Many e-commerce companies allow visitors on their Facebook fan pages to click through to their retail sites and buy. Other merchants let customers buy products featured in videos on their e-commerce sites as the videos play. This month, Kmart combined the two, launching a shopping video on its Facebook page.
The video is located on Facebook.com/Kmartdesign, a fan page promoting Kmart’s fashion and home goods lines. It introduces consumers to a few of Kmart Design’s team of more than 200 apparel and home designers and allows viewers to buy items as those in-house experts discuss the merchandise. Consumers click on the ‘Shop this video’ button to purchase items ranging from linens to tableware. They complete their purchases on Kmart.com.
“One of our main goals is to focus on driving engagement closer to commerce, but we`ve realized the need to start with driving awareness and consideration,” says Mark Snyder, chief marketing officer for Kmart. And, Facebook, it seems, is a good place to start engaging consumers. Kmart Design’s Facebook page, which launched just within the last month, has more than 8,200 fans.
The shopping video launched on Facebook just this month as well, but the retailer started rolling out a line videos-many not designed for shopping-in May on YouTube, Kmartdesign.com and Twitter.com/Kmartdesign. And, Kmart has created 50 videos in the past eight months, Snyder says. Altogether, the videos have been viewed more than 1.5 million times, Kmart says.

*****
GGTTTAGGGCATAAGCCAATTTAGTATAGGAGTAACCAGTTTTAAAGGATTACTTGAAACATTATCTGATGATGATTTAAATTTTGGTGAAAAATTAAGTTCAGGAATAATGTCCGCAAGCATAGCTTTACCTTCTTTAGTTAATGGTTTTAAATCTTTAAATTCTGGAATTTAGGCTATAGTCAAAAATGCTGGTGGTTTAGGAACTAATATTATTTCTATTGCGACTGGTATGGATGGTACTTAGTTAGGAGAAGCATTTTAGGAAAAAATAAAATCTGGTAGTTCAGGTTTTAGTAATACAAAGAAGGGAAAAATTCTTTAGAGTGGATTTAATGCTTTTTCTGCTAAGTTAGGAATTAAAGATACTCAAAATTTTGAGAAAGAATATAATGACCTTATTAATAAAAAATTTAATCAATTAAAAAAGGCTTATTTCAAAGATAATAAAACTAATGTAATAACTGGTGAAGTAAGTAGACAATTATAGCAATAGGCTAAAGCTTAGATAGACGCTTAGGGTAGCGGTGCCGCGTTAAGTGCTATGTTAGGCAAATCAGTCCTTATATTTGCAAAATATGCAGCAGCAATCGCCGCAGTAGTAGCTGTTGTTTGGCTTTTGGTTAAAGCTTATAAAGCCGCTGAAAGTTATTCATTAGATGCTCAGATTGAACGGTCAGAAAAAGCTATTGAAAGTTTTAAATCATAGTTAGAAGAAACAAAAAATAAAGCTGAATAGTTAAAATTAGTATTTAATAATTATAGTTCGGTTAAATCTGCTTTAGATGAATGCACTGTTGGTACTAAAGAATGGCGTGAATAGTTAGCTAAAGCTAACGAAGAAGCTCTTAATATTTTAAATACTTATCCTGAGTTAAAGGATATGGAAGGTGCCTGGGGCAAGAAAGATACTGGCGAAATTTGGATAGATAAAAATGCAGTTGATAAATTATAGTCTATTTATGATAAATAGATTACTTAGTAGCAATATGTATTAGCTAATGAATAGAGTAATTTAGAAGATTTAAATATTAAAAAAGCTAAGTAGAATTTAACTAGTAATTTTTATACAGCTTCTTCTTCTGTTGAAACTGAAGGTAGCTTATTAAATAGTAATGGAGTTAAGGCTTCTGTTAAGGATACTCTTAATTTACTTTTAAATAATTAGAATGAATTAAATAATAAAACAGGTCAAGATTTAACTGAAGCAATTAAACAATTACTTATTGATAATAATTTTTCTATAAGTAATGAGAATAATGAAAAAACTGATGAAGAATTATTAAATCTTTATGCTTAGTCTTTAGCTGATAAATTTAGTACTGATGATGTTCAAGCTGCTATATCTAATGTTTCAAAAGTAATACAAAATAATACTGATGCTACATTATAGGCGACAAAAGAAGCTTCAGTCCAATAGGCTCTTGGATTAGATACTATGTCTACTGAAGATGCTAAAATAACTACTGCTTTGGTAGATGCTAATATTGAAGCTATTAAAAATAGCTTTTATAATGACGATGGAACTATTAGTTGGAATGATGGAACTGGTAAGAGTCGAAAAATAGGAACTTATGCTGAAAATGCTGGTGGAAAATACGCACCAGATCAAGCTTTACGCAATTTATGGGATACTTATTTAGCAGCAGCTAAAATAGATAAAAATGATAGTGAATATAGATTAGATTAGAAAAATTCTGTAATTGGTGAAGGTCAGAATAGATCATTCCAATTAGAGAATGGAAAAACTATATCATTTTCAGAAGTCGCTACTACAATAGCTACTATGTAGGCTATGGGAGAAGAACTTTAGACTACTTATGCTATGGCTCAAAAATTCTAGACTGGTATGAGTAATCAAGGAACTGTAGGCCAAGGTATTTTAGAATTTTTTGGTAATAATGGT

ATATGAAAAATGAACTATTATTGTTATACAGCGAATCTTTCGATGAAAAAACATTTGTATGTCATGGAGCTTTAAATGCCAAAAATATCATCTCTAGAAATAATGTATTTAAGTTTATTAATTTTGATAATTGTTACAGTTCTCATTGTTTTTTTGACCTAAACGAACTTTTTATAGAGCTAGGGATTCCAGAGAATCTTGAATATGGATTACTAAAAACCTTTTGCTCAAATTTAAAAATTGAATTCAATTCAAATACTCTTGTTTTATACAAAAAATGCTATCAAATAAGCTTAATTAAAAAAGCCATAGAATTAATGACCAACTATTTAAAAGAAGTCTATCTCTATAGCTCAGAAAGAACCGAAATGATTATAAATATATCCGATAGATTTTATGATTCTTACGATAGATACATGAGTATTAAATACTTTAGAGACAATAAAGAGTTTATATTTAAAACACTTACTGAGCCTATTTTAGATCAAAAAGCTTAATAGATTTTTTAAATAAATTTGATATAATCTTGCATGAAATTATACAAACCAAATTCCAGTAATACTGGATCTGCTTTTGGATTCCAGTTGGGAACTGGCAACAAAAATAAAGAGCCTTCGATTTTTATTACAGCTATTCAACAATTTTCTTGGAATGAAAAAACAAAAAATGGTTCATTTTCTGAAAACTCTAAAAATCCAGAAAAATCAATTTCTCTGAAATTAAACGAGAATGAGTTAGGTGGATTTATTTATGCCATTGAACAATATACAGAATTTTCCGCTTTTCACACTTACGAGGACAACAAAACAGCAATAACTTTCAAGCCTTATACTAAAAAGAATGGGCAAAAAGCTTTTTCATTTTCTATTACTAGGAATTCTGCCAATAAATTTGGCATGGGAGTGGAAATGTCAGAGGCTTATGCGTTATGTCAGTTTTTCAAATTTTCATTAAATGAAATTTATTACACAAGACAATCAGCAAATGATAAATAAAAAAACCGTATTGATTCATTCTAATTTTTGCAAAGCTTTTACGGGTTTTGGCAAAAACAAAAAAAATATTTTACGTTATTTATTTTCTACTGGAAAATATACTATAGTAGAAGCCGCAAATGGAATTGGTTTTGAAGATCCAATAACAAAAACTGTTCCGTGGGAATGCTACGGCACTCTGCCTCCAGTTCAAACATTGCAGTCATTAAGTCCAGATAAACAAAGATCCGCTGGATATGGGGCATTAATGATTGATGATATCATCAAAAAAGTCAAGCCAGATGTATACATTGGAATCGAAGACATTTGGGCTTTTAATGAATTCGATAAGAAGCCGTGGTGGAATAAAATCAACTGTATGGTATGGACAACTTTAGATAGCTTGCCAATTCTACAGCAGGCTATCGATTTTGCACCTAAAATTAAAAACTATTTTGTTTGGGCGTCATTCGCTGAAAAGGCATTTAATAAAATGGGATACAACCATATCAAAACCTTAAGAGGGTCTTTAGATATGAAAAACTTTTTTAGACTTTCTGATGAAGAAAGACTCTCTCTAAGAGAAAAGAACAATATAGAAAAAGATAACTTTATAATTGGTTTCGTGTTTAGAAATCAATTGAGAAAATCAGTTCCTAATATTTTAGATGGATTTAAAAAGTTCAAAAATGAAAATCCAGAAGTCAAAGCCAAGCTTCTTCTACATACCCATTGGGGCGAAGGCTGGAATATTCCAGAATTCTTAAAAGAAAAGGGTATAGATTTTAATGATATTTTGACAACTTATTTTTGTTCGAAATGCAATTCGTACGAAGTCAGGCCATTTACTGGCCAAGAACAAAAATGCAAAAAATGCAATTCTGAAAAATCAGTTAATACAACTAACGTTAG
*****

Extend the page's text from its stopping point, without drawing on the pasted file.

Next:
The retailer used content creation and marketing company AboutFace for the shopping video. But it took an army of vendors to get the concept off the ground, including Brightcove, which provided the video platform, and design technology firm Allurent, whose technology lets consumers shop within the videos. Allurent specializes in shopping widgets, but this is the first time it has used such technology in videos. Digital marketing firm Hanson Dodge, which does general marketing for KmartDesign, helped tie the Facebook video to Kmart’s retail site.
Allurent delivers its technology through its Allurent On Demand platform, a software-a-service system. Allurent charges a monthly fee based on visits and the number of places a retailer is using its applications, the vendor says.
“On the spectrum from art to science I would put AboutFace more generally on the art side, Allurent on the science side and Hanson Dodge bridging the middle,” says Barry Poltermann, CEO for AboutFace.
Kmart says the goal of the video program is to help tie consumers closer to its brand.
“The Kmart Design online effort tells the story behind the people, product and process, Snyder says. “That allows us to connect with our customers in a deeper, personal way.”
And hopefully, of course, drive more sales.